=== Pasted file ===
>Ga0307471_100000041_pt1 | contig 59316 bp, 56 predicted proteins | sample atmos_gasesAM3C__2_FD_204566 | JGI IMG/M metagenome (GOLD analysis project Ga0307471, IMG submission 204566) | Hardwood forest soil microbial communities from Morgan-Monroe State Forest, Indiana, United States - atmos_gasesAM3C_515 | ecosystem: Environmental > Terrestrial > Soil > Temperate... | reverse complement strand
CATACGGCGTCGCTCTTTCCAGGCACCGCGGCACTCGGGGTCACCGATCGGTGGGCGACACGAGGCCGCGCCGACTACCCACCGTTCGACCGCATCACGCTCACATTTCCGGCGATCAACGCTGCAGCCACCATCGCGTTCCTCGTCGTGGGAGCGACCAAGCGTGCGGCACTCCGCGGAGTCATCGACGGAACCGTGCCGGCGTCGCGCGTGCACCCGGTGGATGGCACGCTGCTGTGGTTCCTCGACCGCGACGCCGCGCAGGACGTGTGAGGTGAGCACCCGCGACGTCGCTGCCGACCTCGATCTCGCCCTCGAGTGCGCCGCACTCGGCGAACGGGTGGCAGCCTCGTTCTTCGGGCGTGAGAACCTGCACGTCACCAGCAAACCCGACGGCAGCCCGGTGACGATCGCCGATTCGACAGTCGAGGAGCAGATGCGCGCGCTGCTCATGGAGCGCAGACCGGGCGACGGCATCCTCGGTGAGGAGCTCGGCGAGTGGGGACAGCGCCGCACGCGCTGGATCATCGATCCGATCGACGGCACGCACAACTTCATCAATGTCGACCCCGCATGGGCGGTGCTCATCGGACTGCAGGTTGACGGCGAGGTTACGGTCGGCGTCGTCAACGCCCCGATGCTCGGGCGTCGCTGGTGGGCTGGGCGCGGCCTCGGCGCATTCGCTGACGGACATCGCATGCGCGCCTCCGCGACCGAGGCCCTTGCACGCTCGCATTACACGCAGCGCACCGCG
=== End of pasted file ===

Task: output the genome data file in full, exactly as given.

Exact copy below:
>Ga0307471_100000041_pt1 | contig 59316 bp, 56 predicted proteins | sample atmos_gasesAM3C__2_FD_204566 | JGI IMG/M metagenome (GOLD analysis project Ga0307471, IMG submission 204566) | Hardwood forest soil microbial communities from Morgan-Monroe State Forest, Indiana, United States - atmos_gasesAM3C_515 | ecosystem: Environmental > Terrestrial > Soil > Temperate... | reverse complement strand
CATACGGCGTCGCTCTTTCCAGGCACCGCGGCACTCGGGGTCACCGATCGGTGGGCGACACGAGGCCGCGCCGACTACCCACCGTTCGACCGCATCACGCTCACATTTCCGGCGATCAACGCTGCAGCCACCATCGCGTTCCTCGTCGTGGGAGCGACCAAGCGTGCGGCACTCCGCGGAGTCATCGACGGAACCGTGCCGGCGTCGCGCGTGCACCCGGTGGATGGCACGCTGCTGTGGTTCCTCGACCGCGACGCCGCGCAGGACGTGTGAGGTGAGCACCCGCGACGTCGCTGCCGACCTCGATCTCGCCCTCGAGTGCGCCGCACTCGGCGAACGGGTGGCAGCCTCGTTCTTCGGGCGTGAGAACCTGCACGTCACCAGCAAACCCGACGGCAGCCCGGTGACGATCGCCGATTCGACAGTCGAGGAGCAGATGCGCGCGCTGCTCATGGAGCGCAGACCGGGCGACGGCATCCTCGGTGAGGAGCTCGGCGAGTGGGGACAGCGCCGCACGCGCTGGATCATCGATCCGATCGACGGCACGCACAACTTCATCAATGTCGACCCCGCATGGGCGGTGCTCATCGGACTGCAGGTTGACGGCGAGGTTACGGTCGGCGTCGTCAACGCCCCGATGCTCGGGCGTCGCTGGTGGGCTGGGCGCGGCCTCGGCGCATTCGCTGACGGACATCGCATGCGCGCCTCCGCGACCGAGGCCCTTGCACGCTCGCATTACACGCAGCGCACCGCG